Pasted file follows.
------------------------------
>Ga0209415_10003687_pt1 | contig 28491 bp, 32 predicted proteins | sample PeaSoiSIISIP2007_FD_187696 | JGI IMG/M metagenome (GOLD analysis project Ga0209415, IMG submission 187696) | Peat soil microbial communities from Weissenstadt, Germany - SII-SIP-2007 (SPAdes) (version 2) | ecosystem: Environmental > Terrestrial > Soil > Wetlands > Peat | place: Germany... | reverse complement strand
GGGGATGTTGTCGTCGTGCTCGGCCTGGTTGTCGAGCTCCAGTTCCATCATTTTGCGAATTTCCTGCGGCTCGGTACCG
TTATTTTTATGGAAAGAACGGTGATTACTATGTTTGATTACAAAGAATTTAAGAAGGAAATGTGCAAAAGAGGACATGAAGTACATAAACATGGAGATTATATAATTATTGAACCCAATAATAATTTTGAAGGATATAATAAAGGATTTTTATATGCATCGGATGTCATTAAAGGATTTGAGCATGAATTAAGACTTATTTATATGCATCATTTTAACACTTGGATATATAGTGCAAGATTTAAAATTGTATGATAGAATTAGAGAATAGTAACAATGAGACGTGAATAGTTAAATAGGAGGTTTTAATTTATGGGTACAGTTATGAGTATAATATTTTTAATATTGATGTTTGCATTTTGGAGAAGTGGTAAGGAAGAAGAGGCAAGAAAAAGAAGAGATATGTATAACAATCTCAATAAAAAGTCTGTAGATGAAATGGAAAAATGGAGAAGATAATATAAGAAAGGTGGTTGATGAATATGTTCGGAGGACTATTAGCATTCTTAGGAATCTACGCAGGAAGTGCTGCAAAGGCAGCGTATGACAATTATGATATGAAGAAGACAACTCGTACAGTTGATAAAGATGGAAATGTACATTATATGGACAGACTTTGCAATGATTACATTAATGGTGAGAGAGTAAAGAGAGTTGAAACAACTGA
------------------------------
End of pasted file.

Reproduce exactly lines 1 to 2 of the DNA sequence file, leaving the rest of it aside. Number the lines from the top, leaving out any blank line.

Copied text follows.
>Ga0209415_10003687_pt1 | contig 28491 bp, 32 predicted proteins | sample PeaSoiSIISIP2007_FD_187696 | JGI IMG/M metagenome (GOLD analysis project Ga0209415, IMG submission 187696) | Peat soil microbial communities from Weissenstadt, Germany - SII-SIP-2007 (SPAdes) (version 2) | ecosystem: Environmental > Terrestrial > Soil > Wetlands > Peat | place: Germany... | reverse complement strand
GGGGATGTTGTCGTCGTGCTCGGCCTGGTTGTCGAGCTCCAGTTCCATCATTTTGCGAATTTCCTGCGGCTCGGTACCG